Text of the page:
South Florida Sun-Sentinel (Sunday)

Treatment promising for sickle cell

- By Marion Renault

Doctors hope a one-time gene-editing treatment could treat or possibly cure the painful blood disorder.

Scientists are seeing promising early results from the first studies testing gene editing for painful, inherited blood disorders that plague millions worldwide.

Doctors hope the onetime treatment, which involves permanentl­y alteringDN­Ain blood cells with a tool called CRISPR, may treat and possibly cure sickle cell disease and beta thalassemi­a.

Partial results were presented Saturday at an American Society ofHematolo­gy conference and some were published by the New England Journal ofMedicine.

Doctors described 10 patients who are at least several months removed fromtheir treatment. All no longer need regular blood transfusio­ns and are free from pain crises that plagued their lives before.

Victoria Gray, the first patient in the sickle cell study, had long suffered severe pain bouts that often sent her to the hospital.

“I had aching pains, sharp pains, burning pains, you name it. That’s all I’ve known my entire life,” said Gray, 35, who lives in Forest, Mississipp­i. “I was hurting everywhere my blood flowed.”

Since her treatment a year ago, Gray has weaned herself from pain medication­s she depended on to manage her symptoms.

Sickle cell affects millions, mostly Black people. Beta thalassemi­a strikes about one in 100,000 people. The only cure now is a bone marrow transplant from a closely matched donor without the disease like a sibling, which most people don’t have.

Both diseases involve mutations in a gene for hemoglobin, the substance in red blood cells that carries oxygen throughout the body.

In sickle cell, defective hemoglobin leads to deformed, crescent-shaped blood cells that don’t carry oxygenwell. They can stick together and clog small vessels, causing pain, organ damage and strokes.

Those with beta thalassemi­a don’t have enough normal hemoglobin, and suffer fromanemia, fatigue, shortness of breath and other symptoms. Severe cases require transfusio­ns every two to fiveweeks.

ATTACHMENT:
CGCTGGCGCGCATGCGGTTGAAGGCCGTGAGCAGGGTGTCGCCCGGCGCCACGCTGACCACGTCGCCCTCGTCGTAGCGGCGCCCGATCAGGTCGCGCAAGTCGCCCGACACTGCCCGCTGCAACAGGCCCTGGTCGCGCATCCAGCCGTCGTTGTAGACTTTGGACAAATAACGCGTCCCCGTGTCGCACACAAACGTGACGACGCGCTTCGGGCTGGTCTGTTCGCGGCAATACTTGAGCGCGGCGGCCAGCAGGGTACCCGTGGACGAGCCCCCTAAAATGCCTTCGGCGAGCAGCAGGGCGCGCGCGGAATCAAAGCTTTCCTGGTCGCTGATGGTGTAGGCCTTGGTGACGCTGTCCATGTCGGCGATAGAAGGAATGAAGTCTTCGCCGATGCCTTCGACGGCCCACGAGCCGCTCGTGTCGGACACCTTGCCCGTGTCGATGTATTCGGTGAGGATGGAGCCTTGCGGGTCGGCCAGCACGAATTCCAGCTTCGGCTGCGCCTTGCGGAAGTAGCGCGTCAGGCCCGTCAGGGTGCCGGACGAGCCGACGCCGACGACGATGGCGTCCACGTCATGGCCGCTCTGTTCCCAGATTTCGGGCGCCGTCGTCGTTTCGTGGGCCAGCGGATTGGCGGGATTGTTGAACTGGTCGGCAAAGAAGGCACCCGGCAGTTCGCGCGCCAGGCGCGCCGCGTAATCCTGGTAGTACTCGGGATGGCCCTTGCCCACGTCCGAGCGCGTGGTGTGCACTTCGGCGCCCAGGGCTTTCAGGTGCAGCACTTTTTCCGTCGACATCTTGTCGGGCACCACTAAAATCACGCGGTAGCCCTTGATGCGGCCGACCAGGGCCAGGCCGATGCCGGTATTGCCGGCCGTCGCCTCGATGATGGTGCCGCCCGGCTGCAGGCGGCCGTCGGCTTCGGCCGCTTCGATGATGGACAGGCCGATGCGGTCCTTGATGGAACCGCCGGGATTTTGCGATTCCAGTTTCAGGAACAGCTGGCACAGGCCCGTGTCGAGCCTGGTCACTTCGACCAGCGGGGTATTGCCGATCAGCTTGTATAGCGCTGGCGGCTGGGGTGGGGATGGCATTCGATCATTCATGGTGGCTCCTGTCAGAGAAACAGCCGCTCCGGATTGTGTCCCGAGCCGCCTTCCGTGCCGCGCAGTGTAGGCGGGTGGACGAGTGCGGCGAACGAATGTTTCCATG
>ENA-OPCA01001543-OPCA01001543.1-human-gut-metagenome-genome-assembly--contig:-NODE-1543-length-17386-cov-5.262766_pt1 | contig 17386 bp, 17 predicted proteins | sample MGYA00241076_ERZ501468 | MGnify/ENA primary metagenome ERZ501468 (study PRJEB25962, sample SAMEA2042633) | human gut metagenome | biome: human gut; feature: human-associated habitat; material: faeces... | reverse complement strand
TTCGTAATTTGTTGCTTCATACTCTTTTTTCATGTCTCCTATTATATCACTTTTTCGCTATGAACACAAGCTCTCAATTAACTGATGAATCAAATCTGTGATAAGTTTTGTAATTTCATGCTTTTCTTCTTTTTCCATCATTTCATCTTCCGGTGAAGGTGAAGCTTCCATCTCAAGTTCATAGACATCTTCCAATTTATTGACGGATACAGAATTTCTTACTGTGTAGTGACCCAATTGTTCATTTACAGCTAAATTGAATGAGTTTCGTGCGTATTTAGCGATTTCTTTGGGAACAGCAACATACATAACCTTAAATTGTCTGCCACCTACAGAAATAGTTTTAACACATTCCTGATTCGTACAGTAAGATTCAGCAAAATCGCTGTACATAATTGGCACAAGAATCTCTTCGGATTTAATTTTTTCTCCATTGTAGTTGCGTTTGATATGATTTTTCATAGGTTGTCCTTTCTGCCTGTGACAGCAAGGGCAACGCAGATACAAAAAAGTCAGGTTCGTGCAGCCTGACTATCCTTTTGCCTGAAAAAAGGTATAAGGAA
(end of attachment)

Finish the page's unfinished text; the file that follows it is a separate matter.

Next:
The treatment studied attacks the problem at its genetic roots.

In the womb, fetuses make a special type of hemoglobin. After birth, when babies breathe on their own, a gene is activated that instructs cells to switch and make an adult form of hemoglobin instead. The adult hemoglobin is what’s defective in people with one of these diseases. The CRISPR editing aims to cut out the switching gene.

“What we are doing is turning that switch back off and making the cells think they are back in utero, basically,” so they make fetal hemoglobin again, said one study leader, Dr. Haydar Frangoul of the SarahCanno­nResearch Institute inNashvill­e.

The treatment involves removing stem cells from the patient’s blood, then using CRISPR in a lab to

knock out the switching gene. Patients are given strong medicines to kill off their other, flawed bloodprodu­cing cells. Then they are given back their own lab-altered stem cells.

Saturday’s results were on the first 10 patients, seven with beta thalassemi­a and three with sickle cell. The two studies in Europe and the United States are ongoing and will enroll 45 patients each.

Tests so far suggest the gene editing is working as desired with no unintended effects, Frangoul said.

The study was sponsored by the therapy’s makers — CRISPR Therapeuti­cs, with headquarte­rs in Zug, Switzerlan­d, and Massachuse­tts-based Vertex Pharmaceut­icals. Some study leaders consult for the companies.

Separately, Dr. David Williams of Harvard-affiliated Boston Children’s Hospital gave partial results from a study testing a novel type of gene therapy that also seeks to restore fetal hemoglobin production for those with sickle cell.

Six patients, including one as young as 7, were given the treatment, in which some of their blood stem cells were removed and altered in the lab to muffle the hemoglobin switching gene.

 ?? ANTHEM PICTURES/SARAH CANNON RESEARCH INSTITUTE ?? Victoria Gray is shown on her infusion day during a geneeditin­g trial for sickle cell disease in Nashville, Tennessee.
ANTHEM PICTURES/SARAH CANNON RESEARCH INSTITUTE Victoria Gray is shown on her infusion day during a geneeditin­g trial for sickle cell disease in Nashville, Tennessee.

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